Son testifies in father's trial, about mother's death

By Jason A. Smith


In an unusual occurrence, testimony in Henry County Superior Court was highlighted Thursday by a father on trial for murder, cross-examining his own son.

Changa Ola Jones, Sr., 38, is on trial for the third time in connection with the slaying of his wife, Natasha Monique Brown Jones, whose body was found in her Carlsbad Cove home on Oct. 24, 2005. She had reportedly been strangled. The two previous trials -- in 2008 and last year -- ended in mistrials.

Change Jones, who is acting as his own attorney this time around, leveled several challenges at his 12-year-old son's testimony concerning the circumstances surrounding his mother's (Natasha Jones') death.

The boy testified that his mother was "sad and crying" on the night before her body was found, and he said he spoke with his father by phone that night. The boy, who was 8 years old at the time of the killing, told the court, during cross-examination Thursday, that his father was planning to take him from his mother.

"You never told me where I was going," the boy testified. "You just said you were coming to get me."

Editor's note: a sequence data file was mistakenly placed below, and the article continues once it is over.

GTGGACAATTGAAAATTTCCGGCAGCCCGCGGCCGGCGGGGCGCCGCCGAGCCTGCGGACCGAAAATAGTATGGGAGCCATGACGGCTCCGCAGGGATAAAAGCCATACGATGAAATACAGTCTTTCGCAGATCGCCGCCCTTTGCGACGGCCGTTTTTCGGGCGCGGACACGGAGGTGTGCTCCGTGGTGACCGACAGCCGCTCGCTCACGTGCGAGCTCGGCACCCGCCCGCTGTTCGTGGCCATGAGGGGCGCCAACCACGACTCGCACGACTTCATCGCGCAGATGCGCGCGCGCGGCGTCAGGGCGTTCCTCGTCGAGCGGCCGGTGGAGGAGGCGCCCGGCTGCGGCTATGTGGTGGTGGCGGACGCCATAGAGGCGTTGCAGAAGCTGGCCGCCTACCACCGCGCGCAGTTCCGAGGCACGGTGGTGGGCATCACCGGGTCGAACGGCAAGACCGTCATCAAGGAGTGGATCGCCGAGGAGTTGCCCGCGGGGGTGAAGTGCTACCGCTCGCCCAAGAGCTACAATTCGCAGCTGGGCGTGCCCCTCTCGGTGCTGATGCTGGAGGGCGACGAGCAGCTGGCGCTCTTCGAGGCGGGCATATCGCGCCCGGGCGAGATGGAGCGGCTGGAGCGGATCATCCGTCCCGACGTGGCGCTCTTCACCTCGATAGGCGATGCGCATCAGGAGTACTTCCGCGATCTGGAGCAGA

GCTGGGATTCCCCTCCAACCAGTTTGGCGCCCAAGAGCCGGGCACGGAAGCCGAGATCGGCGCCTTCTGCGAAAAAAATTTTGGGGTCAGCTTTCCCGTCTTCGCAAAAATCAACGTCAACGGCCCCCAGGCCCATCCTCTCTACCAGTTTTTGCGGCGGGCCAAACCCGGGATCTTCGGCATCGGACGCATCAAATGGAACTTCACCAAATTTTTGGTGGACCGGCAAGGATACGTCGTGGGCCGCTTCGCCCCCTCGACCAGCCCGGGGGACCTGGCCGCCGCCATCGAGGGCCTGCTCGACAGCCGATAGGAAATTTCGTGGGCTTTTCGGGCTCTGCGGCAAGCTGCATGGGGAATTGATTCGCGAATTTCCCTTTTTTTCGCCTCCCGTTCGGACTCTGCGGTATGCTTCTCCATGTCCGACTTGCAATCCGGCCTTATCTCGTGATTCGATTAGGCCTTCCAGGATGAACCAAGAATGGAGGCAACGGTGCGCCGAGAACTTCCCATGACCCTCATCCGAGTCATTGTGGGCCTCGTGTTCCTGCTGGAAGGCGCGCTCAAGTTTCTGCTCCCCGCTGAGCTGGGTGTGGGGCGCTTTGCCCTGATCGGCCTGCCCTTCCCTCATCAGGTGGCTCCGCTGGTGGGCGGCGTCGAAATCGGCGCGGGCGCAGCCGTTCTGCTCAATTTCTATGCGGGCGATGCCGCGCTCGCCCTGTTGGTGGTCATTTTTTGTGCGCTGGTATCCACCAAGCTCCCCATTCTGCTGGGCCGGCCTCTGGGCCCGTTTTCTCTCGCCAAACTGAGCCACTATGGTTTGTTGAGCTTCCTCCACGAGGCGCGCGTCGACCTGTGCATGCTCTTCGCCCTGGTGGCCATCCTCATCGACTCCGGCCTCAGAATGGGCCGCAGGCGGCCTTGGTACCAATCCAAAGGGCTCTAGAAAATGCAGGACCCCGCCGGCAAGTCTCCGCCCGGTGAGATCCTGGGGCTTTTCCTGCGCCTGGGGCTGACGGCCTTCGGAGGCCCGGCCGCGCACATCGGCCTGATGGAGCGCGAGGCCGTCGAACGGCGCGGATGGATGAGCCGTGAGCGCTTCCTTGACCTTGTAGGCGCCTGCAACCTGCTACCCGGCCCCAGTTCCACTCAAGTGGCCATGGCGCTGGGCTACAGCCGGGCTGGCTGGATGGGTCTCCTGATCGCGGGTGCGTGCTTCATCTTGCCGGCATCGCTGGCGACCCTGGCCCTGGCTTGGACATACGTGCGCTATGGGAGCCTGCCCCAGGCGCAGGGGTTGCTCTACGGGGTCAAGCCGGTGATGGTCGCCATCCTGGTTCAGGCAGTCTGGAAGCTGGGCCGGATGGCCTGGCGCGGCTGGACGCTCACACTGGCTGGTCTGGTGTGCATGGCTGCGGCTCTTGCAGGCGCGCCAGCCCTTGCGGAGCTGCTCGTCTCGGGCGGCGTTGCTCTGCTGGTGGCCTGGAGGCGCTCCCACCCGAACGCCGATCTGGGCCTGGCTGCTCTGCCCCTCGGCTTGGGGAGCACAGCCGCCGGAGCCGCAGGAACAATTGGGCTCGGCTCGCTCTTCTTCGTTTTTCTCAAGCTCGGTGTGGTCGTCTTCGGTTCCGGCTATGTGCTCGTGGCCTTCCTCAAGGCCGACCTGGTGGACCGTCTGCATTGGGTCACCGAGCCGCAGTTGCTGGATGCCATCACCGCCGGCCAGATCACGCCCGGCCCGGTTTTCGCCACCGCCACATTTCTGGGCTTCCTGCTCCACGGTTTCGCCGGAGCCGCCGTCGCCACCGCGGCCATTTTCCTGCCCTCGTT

Jones then asked his son why he did not tell him his mother had spent time with another man, Robert Swain. "It wasn't like a secret," the child replied. "You never asked me."

The boy, who has only seen his father in court since his mother's death, said neither the victim, nor any members of her family, instructed him not to tell Changa Jones about Swain.

The child declared that, on the night before the victim's body was found, he heard the garage door of his home opening directly below his room, and, then, a door slam in the hallway of the house. He testified that he heard his mother arguing with a man he believed to be his father.

Jones has maintained that he was in Florida at the time of his wife's death. He asked his son why the boy did not immediately tell anyone about the argument, suggesting that the child could have been mistaken in his recollection of a male voice arguing with his mother.

"It couldn't have been anyone," said the boy. "It sounded like a man's voice."

The child's former baby-sitter, Joya Smarr, also testified for the prosecution. She said Changa Jones called his wife on the day before her death, and that she heard him say, "I'm gonna get you."

Smarr conceded that she met Changa Jones only a few times, but was certain she heard his voice on the phone.

The prosecution is expected to continue its case today, with testimony from Natasha Jones' mother, as well as from Robert Swain.